During my yoga training we have been warned on several occasions that there is a very high likelihood for Yoga Teachers to neglect their own practice of yoga. I didn’t think much of it, because I was getting my fair share of yoga at that point. We were meeting once a month for the entire weekend and we not only practiced yoga 2.5 hours at a time, but we also studied the philosophy and in between the monthly meetings I was also spending a fair bit of time reading, researching and writing assignments. So, I felt that, even though my physical practice was limited to about a total of 10 hours monthly, I was doing other yogic things that more than compensated for lack of daily practice. Now that I have started teaching, I find that my own practice has definitely taken a back seat and prepping for a class takes precedence. Why is this a problem? It’s a problem because I’ve forgotten what yoga did to my mind and my well-being. Let me explain.
I’m a born worrywart. My mind is instinctively concerned with something going wrong. At a slightest indication of trouble my mind will dwell and analyze the situation until I literally become sick with worry. I tend to overanalyze the situation and try to find out every single scenario of any given issue, concentrating my energy on the worst case scenarios. This makes for a very unpleasant existence. It makes me unable to go to sleep easily, because my mind will be constantly on overdrive. Long story short, there is too much happening in my mind. And you ask: “What does that have to do with yoga practice?” Well, I say A LOT. When I first started practicing yoga I have learned to let go, to surrender. I took on the attitude of : “What will be will be and unless I can change the outcome, I should not stress my mind with it.” This was very difficult for me to accomplish, being a person that tended to worry so much. But with practice I did conquer my innate propensity to busy my mind with unnecessary thoughts. After all, that’s one of the objectives of yoga – to quiet the mind, to stop constant vacillations of the mind, to surrender and be in the moment rather than everywhere else. There have been many situations since in which I had employed this philosophy of detaching myself from the situation and letting things fall where they may without worrying. And without exception my mind was at peace whatever the outcome.
Last night I realized that this surrender, this quiet mind was no longer mine. I lack my practice and as a result I lack a quiet, peaceful mind. I was on the way home from work last night and as I was turning onto the street I live on, I heard an unfamiliar sound coming from somewhere in the car. I immediately tensed up and thought to myself : “Please! Not another issue with the car!!” (I’ve had quite a bit of going on with my vehicle in the past year or so). Later on that night I had to leave the house again to go teach my yoga class and again I heard the scrapping noise. May I just say that my night was not exactly peaceful. I could not fall asleep as my mind was racing with worry and worse case scenarios. I did manage to sleep, but it did not come easy. I left home this morning and I noticed the noise was gone. I came back home without hearing the noise again and soon I started putting 2 and 2 together and it suddenly hit me that I have lost my yoga mind. I created a problem with the car in my mind not knowing what was happening. I reached into my reserve of worst case scenarios like I used to and let my mind run amok with worry! To what end? To lose several hours of sleep? Worrying about what might be did not fix the car, in fact I don’t know if there is or isn’t anything wrong with it. The point is, I have forgotten how to quiet down my mind and how peaceful it can be once I release it from the responsibility of analyzing, speculating and worrying. I have neglected my yoga practice. I no longer sit and breathe, there is NO meditation, there is NO practice.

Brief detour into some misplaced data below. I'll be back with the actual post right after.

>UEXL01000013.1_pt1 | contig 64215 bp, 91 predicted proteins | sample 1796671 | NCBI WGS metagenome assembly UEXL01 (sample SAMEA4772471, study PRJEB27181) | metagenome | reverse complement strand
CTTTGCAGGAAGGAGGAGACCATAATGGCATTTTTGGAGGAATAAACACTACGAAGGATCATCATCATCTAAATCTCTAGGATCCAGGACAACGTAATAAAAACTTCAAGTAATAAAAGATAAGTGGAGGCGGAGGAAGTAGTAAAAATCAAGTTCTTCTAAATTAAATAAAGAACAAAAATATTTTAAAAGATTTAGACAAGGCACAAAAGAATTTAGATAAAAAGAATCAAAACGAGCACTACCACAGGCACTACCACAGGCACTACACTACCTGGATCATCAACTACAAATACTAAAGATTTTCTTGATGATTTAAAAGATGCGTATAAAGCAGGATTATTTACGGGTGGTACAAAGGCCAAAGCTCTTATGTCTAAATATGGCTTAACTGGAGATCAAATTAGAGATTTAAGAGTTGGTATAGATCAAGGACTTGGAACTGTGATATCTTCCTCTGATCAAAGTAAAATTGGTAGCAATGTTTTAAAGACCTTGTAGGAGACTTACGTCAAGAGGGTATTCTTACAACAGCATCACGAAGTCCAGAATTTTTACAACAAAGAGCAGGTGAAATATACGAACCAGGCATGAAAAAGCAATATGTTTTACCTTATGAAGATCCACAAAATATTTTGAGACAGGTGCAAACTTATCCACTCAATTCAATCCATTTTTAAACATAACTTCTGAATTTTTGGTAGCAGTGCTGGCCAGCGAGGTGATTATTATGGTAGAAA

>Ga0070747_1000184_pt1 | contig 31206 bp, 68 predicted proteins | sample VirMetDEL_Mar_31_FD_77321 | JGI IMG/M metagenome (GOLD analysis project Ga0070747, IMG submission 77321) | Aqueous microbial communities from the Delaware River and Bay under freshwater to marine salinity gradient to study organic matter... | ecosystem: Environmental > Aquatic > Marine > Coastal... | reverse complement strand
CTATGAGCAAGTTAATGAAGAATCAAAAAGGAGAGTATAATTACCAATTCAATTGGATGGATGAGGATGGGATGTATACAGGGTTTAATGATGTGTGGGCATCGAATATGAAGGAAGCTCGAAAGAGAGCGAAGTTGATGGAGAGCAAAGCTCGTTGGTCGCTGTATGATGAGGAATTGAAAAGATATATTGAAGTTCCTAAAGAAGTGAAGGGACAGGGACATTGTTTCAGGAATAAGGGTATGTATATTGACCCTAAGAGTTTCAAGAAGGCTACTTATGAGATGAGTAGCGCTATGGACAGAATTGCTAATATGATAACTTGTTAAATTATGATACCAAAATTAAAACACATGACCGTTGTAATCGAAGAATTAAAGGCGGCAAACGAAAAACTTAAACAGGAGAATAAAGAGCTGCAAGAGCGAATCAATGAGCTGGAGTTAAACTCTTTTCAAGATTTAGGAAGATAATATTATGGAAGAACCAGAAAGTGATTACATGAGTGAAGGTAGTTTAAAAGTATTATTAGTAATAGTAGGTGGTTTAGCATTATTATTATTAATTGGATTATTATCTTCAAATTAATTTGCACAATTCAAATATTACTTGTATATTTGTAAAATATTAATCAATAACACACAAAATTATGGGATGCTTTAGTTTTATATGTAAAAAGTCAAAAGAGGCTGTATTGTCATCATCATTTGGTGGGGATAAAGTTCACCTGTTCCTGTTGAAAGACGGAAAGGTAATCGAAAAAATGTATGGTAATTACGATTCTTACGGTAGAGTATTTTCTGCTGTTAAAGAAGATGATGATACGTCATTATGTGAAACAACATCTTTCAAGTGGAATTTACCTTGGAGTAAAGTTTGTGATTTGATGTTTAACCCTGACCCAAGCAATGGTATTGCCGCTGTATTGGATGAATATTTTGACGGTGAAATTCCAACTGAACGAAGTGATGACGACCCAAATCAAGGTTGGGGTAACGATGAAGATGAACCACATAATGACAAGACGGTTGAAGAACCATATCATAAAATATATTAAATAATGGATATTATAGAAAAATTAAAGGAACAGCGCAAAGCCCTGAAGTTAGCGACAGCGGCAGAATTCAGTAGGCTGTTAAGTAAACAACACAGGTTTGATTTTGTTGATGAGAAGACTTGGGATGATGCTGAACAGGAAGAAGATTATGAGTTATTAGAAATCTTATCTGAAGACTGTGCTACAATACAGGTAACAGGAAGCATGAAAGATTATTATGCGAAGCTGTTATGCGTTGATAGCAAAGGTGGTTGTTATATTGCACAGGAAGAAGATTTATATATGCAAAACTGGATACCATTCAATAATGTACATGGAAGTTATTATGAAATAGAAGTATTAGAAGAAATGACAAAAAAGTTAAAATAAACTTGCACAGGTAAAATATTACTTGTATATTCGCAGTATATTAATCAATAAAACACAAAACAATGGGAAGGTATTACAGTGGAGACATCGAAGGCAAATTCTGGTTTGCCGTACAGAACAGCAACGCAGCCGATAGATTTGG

So the moral of this story is that my teaching cannot interfere with continuation of self study, as that would mean teaching something I no longer practice and that’s not who I am and that’s not what yoga is about.
In Peace and Happiness.